Seattle Sees Massive Crackdown On The Black Market
This exercise would see a combined effort from both law enforcement and the marijuana movement to move towards what the world has been working towards for a long time.
With marijuana becoming legal in Seattle, law enforcements are beginning to crackdown on the black market, which they argue is having an adverse effect on the marijuana community.
This could be the beginning of the battle it has been to take marijuana out of the black market and into the legal market. It would, in fact, be a combined effort from both law enforcement and the marijuana movement to move towards what the world has been working towards for a long time.
Illegal sales must be addressed
There are currently 577 producers and 228 retailers in Seattle whose business is threatened by the illegal marijuana market. These are producing $65 million in taxes, and the biggest threat to this statewide income is the black market. So, the law enforcement in Seattle is taking the plunge to crackdown and encourage the legal sales of marijuana in the state.
The City Attorney, Pete Holmes, has vowed that this would be the next action taken against the black market. The black market is currently making up 28% of the entire market, and the legal market is suffering as a result. Even the retailers themselves are feeling robbed of the potential to make money in this industry, especially after the force that was required to get it started in the first place.
Pot delivery the biggest problem
Holmes has identified that the biggest contributor to the problem of the black market is the illegal pot delivery service. These services advertise themselves as having the lowest marijuana prices but are not in fact even legal ways to purchase marijuana. This means that some of the customers may not even be aware that they are purchasing marijuana illegally. These kind of advertisements feature in publications such as The Stranger, and although they appear legal, are actually not.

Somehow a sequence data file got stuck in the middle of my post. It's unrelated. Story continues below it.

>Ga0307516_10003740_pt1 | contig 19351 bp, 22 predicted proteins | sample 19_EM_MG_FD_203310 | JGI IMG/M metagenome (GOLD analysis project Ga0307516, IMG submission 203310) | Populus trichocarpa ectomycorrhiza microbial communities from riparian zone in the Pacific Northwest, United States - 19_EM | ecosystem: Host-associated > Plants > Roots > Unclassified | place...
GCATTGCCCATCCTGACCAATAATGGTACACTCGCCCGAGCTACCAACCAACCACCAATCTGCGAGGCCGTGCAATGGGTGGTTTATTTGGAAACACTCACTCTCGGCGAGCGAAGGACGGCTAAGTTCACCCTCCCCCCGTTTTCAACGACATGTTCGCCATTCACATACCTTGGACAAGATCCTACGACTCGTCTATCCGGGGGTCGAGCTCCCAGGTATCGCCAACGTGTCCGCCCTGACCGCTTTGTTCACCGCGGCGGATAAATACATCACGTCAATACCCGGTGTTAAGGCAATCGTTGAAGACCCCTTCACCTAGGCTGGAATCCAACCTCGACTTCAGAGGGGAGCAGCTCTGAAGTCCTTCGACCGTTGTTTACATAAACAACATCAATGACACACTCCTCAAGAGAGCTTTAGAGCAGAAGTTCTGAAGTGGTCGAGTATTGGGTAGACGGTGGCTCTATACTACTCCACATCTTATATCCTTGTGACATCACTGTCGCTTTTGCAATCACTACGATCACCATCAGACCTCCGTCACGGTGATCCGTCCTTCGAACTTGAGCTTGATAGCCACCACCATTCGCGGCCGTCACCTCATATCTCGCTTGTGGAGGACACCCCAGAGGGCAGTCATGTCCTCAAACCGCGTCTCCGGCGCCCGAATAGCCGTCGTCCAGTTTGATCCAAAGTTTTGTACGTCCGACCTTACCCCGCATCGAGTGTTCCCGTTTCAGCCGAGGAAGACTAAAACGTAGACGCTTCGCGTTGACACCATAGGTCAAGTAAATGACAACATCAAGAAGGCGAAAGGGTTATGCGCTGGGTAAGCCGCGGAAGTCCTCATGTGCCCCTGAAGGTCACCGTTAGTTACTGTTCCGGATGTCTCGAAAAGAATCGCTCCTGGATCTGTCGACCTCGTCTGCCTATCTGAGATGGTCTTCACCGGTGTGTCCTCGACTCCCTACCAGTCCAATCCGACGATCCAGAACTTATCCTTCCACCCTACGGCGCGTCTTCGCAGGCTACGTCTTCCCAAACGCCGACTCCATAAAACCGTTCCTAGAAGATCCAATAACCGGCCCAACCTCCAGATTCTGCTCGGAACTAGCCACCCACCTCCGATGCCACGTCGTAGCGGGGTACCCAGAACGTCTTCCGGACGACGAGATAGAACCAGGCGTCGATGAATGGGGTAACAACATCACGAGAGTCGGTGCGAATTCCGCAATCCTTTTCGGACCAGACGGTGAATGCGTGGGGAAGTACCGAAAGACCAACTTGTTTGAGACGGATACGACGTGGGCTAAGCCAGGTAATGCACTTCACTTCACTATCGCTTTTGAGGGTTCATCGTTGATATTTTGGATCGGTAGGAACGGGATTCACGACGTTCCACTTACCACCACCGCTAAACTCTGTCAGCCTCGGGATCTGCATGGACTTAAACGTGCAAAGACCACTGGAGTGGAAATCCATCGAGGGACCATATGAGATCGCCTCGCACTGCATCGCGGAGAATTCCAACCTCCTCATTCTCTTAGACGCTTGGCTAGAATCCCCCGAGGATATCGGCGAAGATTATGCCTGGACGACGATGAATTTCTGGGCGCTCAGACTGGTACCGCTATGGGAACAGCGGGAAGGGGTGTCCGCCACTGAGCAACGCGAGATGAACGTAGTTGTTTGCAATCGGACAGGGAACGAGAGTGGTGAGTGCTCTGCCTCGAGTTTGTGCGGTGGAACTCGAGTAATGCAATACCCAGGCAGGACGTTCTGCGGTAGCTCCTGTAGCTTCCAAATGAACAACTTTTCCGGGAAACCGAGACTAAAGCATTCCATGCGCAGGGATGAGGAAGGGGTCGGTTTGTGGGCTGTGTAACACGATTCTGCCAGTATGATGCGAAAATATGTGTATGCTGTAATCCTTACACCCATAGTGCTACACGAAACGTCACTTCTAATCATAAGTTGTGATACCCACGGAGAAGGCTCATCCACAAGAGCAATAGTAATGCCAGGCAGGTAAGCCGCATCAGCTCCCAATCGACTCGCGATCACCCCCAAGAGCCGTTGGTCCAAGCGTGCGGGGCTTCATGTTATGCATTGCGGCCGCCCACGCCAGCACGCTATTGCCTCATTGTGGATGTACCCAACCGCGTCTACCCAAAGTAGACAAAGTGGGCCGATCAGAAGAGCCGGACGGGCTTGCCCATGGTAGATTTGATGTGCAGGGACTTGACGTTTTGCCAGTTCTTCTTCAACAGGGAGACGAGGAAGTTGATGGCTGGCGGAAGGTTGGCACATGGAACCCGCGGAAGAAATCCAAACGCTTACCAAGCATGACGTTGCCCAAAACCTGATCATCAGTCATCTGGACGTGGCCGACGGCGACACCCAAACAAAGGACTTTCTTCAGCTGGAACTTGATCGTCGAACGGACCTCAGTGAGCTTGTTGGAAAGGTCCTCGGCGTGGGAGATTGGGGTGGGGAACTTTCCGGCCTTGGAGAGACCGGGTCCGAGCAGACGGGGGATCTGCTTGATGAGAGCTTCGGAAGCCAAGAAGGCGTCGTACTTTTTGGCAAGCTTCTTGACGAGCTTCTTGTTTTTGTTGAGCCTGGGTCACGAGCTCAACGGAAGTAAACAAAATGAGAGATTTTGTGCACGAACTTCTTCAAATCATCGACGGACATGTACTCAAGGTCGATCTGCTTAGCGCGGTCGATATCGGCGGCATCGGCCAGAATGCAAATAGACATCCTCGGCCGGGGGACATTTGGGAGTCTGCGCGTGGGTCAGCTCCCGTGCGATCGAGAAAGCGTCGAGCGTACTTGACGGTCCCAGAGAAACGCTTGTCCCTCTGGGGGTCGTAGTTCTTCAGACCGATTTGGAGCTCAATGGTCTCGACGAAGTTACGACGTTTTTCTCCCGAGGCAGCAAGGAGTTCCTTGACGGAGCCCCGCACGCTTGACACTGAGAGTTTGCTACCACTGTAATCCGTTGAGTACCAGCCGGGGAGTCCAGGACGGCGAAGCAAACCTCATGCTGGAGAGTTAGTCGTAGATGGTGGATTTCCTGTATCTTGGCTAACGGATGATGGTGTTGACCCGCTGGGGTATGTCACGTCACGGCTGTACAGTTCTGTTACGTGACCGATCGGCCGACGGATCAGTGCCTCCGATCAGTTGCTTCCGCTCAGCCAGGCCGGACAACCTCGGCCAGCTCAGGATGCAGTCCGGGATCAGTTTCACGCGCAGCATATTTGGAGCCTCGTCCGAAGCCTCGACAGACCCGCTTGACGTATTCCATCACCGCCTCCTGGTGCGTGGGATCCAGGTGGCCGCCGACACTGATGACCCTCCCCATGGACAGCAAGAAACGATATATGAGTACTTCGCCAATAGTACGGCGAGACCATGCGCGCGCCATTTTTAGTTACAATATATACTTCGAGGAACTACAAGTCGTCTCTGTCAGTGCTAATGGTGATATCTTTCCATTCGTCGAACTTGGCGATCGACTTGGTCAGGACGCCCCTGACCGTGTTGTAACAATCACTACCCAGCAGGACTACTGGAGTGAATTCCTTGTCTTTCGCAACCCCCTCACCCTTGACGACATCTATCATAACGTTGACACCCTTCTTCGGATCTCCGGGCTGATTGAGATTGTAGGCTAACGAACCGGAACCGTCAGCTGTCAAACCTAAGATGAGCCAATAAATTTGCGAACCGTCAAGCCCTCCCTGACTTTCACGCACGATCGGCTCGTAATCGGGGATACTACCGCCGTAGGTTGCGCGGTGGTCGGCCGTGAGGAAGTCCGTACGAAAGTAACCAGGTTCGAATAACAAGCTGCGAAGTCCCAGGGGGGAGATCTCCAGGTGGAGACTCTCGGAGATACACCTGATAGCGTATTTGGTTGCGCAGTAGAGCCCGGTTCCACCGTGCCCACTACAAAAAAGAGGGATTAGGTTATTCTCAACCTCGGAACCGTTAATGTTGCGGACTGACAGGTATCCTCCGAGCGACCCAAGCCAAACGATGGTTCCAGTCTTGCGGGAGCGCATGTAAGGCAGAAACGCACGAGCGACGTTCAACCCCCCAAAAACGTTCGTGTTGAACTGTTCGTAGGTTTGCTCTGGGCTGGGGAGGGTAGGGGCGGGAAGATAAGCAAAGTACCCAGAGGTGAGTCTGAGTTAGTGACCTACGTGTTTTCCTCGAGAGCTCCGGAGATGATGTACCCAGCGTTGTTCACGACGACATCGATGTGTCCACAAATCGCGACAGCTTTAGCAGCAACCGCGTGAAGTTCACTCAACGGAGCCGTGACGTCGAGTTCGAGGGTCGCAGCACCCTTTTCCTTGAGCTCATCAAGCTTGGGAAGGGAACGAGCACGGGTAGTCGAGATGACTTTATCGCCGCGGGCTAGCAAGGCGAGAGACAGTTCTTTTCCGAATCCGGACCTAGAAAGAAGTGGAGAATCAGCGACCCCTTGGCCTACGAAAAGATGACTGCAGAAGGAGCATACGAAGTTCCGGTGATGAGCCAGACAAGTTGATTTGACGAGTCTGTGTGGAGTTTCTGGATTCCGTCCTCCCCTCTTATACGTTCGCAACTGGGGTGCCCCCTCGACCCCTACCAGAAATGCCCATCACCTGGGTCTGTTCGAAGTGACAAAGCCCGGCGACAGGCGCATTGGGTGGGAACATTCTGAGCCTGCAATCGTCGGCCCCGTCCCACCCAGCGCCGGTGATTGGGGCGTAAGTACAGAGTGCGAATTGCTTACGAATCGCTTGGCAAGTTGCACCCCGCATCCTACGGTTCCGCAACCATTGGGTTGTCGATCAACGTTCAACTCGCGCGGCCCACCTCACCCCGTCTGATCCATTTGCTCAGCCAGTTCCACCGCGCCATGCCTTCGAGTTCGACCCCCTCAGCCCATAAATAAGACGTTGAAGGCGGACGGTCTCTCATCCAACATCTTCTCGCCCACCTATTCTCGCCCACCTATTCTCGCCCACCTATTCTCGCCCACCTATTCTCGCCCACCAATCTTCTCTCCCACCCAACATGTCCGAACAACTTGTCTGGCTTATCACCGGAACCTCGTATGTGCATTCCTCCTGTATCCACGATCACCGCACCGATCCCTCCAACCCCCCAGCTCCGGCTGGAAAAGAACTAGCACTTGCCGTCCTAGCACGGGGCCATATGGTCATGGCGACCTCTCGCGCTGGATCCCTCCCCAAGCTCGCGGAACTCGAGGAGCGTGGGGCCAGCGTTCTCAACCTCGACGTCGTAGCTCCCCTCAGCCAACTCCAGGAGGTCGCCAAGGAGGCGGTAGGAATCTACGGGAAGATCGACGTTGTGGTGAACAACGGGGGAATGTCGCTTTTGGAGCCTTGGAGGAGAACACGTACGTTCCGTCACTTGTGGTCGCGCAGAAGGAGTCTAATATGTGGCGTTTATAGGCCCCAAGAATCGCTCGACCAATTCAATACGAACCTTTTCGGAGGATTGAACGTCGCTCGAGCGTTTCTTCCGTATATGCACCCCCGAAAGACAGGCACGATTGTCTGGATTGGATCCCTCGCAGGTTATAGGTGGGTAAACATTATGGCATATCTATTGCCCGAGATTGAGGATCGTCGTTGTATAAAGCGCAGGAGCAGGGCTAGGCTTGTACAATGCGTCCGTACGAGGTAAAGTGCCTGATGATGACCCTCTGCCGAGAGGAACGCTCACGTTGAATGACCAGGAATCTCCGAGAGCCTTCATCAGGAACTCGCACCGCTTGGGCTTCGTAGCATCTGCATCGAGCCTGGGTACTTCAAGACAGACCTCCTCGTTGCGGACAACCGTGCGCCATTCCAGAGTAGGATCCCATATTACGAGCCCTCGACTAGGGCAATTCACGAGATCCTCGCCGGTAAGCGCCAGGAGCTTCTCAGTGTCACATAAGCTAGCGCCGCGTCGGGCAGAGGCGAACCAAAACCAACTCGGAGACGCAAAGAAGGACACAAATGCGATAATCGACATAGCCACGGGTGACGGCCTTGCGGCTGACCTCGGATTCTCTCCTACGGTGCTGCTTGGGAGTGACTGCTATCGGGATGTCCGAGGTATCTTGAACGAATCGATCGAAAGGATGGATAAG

Holmes is even proposing a state-imposed pot delivery service that can be monitored and regulated by the state itself. “If they are licensed and regulated, delivery services can be a public safety enhancement. But today these unlicensed delivery services, are plainly and simply felony operations,” said Holmes.
Law enforcement accepting marijuana
It seems that law enforcement is finally taking action towards accepting marijuana into society than to be simply pushing it away. The local retailers must be pleased that they do not have to continue to suffer at the hands of government enforcement and that for once the state is on their side.
Holmes’ action towards legalizing the thing that is becoming a problem so that it can be monitored, and, in fact, the state can make some money in return is a win for the marijuana industry. It’s apparent that the marijuana industry is moving forward!
How do you feel about the crackdown on the illegal market and how that is going to affect the legal market in Seattle? Share your opinions on social media or in the comments section below.
It turns out too much weed isn’t always a good thing.
Are we discovering downsides to legalization? Or is this just growing pains?
Herb spoke to an Internet-based weed dealer in Seattle that believes that cannabis omnibus bill, SB 5131 leaves a loophole that is free to exploit.